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Bank non-performing assets show decline

On inflation, Financial Stability Report says it has moderated after remaining above upper tolerance level since January
Representational image.
Representational image.
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Our Special Correspondent   |   Mumbai   |   Published 30.12.22, 01:23 AM

The gross non-performing assets (NPAs) of commercial banks fell to a seven-year low of 5 per cent and the net NPA ratio was at a decade low of 1.3 per cent in September 2022, the Reserve Bank of India (RBI) said in its Financial Stability Report (FSR).

The report, released on Thursday, said stress tests showed lenders were well capitalised and capable of absorbing macroeconomic shocks even in the absence of capital infusion by the stakeholders.


The tests are performed to assess the resilience of bank balance sheets to shocks from the macroeconomic environment. They assess capital ratios over a one-year horizon under a baseline and two adverse — medium and severe — scenarios.

Under the baseline scenario, the aggregate capital adequacy ratio (CRAR) of 46 major banks is projected to slip from 15.8 per cent in September 2022 to 14.9 per cent by September 2023. It may go down to 14 per cent in the medium stress scenario and further to 13.1 per cent under the severe stress scenario by September 2023.

However, CRAR will stay well above the minimum capital requirement, including capital conservation buffer (CCB) requirements. Moreover, none of the 46 lenders would breach the regulatory minimum capital requirement of 9 per cent in the next one year, even in a severely stressed situation.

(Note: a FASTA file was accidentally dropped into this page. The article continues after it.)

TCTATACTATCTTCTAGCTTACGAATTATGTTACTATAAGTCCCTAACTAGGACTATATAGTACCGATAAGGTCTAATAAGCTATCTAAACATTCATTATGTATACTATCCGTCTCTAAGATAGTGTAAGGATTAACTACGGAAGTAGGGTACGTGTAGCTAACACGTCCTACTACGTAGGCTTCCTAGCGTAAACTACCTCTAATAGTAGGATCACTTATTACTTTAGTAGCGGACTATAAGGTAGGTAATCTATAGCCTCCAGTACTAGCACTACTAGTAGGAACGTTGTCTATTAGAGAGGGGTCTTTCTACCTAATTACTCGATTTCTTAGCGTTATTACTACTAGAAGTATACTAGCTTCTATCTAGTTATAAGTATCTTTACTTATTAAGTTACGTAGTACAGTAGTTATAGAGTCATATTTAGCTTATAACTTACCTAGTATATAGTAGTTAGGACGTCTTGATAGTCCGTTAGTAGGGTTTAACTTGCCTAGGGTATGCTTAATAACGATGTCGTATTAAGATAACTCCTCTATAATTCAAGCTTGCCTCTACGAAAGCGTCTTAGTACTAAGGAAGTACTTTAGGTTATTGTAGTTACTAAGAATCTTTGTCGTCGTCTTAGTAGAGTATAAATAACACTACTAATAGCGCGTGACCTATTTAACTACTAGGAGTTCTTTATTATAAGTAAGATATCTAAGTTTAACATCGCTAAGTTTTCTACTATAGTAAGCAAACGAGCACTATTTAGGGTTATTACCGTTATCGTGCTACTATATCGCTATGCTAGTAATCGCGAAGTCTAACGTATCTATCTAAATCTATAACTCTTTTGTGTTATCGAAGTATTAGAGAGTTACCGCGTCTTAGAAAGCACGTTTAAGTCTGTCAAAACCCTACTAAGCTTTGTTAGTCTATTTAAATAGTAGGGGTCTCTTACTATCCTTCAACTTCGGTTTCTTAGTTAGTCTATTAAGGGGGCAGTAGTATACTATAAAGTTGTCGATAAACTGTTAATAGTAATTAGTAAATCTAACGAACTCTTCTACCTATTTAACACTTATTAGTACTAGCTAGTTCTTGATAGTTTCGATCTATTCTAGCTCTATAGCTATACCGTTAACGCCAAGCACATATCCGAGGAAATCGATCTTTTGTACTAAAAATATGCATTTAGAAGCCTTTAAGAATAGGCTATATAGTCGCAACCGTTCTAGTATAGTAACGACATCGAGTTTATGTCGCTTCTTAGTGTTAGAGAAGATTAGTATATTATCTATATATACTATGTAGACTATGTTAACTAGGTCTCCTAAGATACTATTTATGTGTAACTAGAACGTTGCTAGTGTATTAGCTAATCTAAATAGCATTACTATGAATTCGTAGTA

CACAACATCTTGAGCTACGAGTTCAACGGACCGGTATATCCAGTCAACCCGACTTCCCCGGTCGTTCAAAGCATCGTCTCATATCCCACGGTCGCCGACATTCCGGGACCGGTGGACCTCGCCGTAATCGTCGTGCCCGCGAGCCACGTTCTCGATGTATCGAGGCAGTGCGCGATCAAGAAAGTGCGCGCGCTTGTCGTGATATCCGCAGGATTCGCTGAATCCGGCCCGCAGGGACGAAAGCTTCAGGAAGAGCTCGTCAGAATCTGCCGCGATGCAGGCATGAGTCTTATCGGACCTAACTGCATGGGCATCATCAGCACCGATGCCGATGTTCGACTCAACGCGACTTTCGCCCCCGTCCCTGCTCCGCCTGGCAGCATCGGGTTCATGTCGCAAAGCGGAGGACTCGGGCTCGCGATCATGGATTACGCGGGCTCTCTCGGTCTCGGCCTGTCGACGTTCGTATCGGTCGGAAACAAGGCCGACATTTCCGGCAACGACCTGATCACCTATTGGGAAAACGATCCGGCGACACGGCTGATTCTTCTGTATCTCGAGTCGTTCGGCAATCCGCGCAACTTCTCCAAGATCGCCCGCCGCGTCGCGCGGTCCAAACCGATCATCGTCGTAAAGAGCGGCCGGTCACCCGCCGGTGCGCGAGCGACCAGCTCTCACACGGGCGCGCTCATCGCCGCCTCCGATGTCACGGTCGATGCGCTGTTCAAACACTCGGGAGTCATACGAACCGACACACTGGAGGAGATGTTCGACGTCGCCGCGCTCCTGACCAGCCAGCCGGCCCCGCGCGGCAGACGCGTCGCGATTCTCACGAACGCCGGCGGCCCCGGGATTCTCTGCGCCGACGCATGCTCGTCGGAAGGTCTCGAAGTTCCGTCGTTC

On asset quality, the report said that apart from declining NPA ratio, the quarterly slippage ratio or fresh bad loans, which had been rising since December 2021, cooled off during the second quarter with considerable improvement recorded by PSU banks.

The write-offs to GNPA ratio increased during the first half of 2022-23 on an annualised basis to 22.6 per cent, after declining for two consecutive years.

The report said the combination of regulatory measures undertaken to cushion banks since the onset of the pandemic and banks’ own efforts in augmenting their capital base and reducing non-performing loans appear to have fortified their balance sheets. It added that banks have also managed their exposure to large borrowers well, with granularisation of loan books and reduction in asset impairment.

RBI governor Shaktikanta Das said in his foreword to the report that amid global shocks and challenges, the Indian economy presents a picture of resilience and the regulators are ready to take appropriate actions to preserve financial stability.

Das added that the international economic order stands challenged and financial markets are in turmoil because of monetary tightening in most parts of the world. ``Amidst such global shocks and challenges, the Indian economy presents a picture of resilience. Financial stability has been maintained. Domestic financial markets have remained stable and fully functional. The banking system is sound and well-capitalised,” Das said.

On inflation, the report said that it has moderated after remaining above the upper tolerance level since January. But the persistence and broadening of core inflation may continue to exert upward pressure on the headline number. Frontloaded monetary policy actions are expected to bring inflation further under control.

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